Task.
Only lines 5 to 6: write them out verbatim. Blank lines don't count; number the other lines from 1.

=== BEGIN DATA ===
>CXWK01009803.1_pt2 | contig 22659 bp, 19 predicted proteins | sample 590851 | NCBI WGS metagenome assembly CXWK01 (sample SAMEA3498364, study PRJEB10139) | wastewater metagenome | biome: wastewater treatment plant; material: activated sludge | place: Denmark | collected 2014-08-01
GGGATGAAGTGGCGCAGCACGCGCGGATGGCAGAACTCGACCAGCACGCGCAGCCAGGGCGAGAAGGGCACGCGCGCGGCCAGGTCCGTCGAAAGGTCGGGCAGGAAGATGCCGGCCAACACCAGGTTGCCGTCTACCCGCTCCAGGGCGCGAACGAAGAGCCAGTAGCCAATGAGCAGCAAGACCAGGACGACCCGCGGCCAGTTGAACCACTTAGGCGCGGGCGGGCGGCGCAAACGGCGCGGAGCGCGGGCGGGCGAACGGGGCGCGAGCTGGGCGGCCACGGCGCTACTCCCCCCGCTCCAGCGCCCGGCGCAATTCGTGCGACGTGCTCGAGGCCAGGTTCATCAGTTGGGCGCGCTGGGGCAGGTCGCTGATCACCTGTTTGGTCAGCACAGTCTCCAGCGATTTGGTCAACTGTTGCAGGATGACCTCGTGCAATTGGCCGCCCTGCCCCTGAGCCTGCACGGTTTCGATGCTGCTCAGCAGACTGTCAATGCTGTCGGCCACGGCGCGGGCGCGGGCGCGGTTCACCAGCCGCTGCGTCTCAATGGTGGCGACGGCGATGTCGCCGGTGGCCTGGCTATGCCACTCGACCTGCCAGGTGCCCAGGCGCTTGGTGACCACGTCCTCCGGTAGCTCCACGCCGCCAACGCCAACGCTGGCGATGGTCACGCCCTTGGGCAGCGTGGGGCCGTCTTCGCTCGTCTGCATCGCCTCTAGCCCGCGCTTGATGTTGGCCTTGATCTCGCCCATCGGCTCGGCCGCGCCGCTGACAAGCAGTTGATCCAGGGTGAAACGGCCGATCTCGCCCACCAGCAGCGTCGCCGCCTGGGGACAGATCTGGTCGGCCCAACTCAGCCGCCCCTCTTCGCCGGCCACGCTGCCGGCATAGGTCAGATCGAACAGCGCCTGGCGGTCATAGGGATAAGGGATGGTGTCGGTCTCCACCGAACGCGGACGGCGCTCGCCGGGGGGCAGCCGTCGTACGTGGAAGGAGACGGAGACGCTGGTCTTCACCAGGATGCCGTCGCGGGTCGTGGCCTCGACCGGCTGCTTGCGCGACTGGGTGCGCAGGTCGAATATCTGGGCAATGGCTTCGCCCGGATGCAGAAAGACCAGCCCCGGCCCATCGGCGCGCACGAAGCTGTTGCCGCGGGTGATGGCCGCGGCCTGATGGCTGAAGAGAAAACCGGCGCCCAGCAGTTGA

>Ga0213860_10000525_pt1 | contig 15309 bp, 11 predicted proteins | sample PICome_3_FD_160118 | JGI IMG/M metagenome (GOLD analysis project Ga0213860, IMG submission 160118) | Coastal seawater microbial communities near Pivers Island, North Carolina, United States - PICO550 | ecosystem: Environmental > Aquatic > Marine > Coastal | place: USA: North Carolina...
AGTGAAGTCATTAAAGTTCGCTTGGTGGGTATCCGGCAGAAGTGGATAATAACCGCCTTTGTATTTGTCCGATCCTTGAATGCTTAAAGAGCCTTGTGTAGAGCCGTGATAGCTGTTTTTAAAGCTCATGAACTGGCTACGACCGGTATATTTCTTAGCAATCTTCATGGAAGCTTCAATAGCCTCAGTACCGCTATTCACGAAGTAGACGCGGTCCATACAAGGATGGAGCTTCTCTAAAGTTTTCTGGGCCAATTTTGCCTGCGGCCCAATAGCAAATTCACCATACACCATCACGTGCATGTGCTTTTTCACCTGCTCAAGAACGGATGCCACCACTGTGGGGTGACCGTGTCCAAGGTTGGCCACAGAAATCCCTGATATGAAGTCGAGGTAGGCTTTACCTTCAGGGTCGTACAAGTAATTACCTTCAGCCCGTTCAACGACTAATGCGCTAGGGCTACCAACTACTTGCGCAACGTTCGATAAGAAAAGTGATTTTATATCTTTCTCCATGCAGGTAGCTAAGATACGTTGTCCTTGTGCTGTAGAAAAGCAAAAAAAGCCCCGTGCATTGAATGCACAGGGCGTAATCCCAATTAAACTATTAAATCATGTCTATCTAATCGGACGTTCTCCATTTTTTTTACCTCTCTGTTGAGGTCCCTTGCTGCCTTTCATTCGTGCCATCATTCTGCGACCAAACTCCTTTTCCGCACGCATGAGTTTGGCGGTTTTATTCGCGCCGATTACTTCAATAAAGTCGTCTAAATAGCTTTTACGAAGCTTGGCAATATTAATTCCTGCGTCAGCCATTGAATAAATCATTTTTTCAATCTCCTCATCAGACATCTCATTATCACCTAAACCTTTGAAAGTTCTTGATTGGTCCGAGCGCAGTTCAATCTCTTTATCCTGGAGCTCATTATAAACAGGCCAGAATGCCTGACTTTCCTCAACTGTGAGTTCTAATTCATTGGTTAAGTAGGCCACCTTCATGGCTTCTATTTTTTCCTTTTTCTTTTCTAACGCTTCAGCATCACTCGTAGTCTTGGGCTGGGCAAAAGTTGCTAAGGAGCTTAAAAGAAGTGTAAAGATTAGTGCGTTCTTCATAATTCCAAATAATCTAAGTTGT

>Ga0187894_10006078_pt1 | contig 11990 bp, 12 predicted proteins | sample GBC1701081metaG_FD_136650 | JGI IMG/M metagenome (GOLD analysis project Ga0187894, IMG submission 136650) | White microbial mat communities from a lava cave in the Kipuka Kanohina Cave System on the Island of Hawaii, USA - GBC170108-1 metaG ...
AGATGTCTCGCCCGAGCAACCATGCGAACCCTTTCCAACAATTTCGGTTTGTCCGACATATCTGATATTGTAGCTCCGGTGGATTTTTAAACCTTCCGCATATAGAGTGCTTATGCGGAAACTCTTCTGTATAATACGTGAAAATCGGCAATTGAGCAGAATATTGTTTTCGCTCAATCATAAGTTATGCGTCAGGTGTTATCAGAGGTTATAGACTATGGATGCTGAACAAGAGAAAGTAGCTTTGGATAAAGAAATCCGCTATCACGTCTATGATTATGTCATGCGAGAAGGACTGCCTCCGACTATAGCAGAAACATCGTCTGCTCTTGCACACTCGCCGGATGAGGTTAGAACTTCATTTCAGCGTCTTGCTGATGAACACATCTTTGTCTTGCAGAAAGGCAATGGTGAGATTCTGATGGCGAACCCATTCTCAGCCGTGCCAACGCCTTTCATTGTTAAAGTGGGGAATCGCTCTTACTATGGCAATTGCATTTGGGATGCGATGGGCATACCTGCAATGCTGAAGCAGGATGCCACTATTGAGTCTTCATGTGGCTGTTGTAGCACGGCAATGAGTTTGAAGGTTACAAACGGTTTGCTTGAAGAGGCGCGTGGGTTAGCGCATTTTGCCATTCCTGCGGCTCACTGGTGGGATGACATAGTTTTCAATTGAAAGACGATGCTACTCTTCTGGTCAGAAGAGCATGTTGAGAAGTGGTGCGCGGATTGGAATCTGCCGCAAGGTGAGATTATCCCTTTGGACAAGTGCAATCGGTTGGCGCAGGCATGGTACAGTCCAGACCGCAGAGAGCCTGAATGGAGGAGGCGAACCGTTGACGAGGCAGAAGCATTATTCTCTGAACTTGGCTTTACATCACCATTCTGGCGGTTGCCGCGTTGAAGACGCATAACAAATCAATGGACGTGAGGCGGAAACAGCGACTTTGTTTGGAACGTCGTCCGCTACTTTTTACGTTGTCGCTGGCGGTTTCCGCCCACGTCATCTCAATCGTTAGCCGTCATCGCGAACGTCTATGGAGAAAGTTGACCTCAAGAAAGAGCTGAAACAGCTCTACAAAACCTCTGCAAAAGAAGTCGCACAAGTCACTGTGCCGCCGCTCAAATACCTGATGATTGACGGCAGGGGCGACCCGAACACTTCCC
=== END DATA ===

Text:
>Ga0187894_10006078_pt1 | contig 11990 bp, 12 predicted proteins | sample GBC1701081metaG_FD_136650 | JGI IMG/M metagenome (GOLD analysis project Ga0187894, IMG submission 136650) | White microbial mat communities from a lava cave in the Kipuka Kanohina Cave System on the Island of Hawaii, USA - GBC170108-1 metaG ...
AGATGTCTCGCCCGAGCAACCATGCGAACCCTTTCCAACAATTTCGGTTTGTCCGACATATCTGATATTGTAGCTCCGGTGGATTTTTAAACCTTCCGCATATAGAGTGCTTATGCGGAAACTCTTCTGTATAATACGTGAAAATCGGCAATTGAGCAGAATATTGTTTTCGCTCAATCATAAGTTATGCGTCAGGTGTTATCAGAGGTTATAGACTATGGATGCTGAACAAGAGAAAGTAGCTTTGGATAAAGAAATCCGCTATCACGTCTATGATTATGTCATGCGAGAAGGACTGCCTCCGACTATAGCAGAAACATCGTCTGCTCTTGCACACTCGCCGGATGAGGTTAGAACTTCATTTCAGCGTCTTGCTGATGAACACATCTTTGTCTTGCAGAAAGGCAATGGTGAGATTCTGATGGCGAACCCATTCTCAGCCGTGCCAACGCCTTTCATTGTTAAAGTGGGGAATCGCTCTTACTATGGCAATTGCATTTGGGATGCGATGGGCATACCTGCAATGCTGAAGCAGGATGCCACTATTGAGTCTTCATGTGGCTGTTGTAGCACGGCAATGAGTTTGAAGGTTACAAACGGTTTGCTTGAAGAGGCGCGTGGGTTAGCGCATTTTGCCATTCCTGCGGCTCACTGGTGGGATGACATAGTTTTCAATTGAAAGACGATGCTACTCTTCTGGTCAGAAGAGCATGTTGAGAAGTGGTGCGCGGATTGGAATCTGCCGCAAGGTGAGATTATCCCTTTGGACAAGTGCAATCGGTTGGCGCAGGCATGGTACAGTCCAGACCGCAGAGAGCCTGAATGGAGGAGGCGAACCGTTGACGAGGCAGAAGCATTATTCTCTGAACTTGGCTTTACATCACCATTCTGGCGGTTGCCGCGTTGAAGACGCATAACAAATCAATGGACGTGAGGCGGAAACAGCGACTTTGTTTGGAACGTCGTCCGCTACTTTTTACGTTGTCGCTGGCGGTTTCCGCCCACGTCATCTCAATCGTTAGCCGTCATCGCGAACGTCTATGGAGAAAGTTGACCTCAAGAAAGAGCTGAAACAGCTCTACAAAACCTCTGCAAAAGAAGTCGCACAAGTCACTGTGCCGCCGCTCAAATACCTGATGATTGACGGCAGGGGCGACCCGAACACTTCCC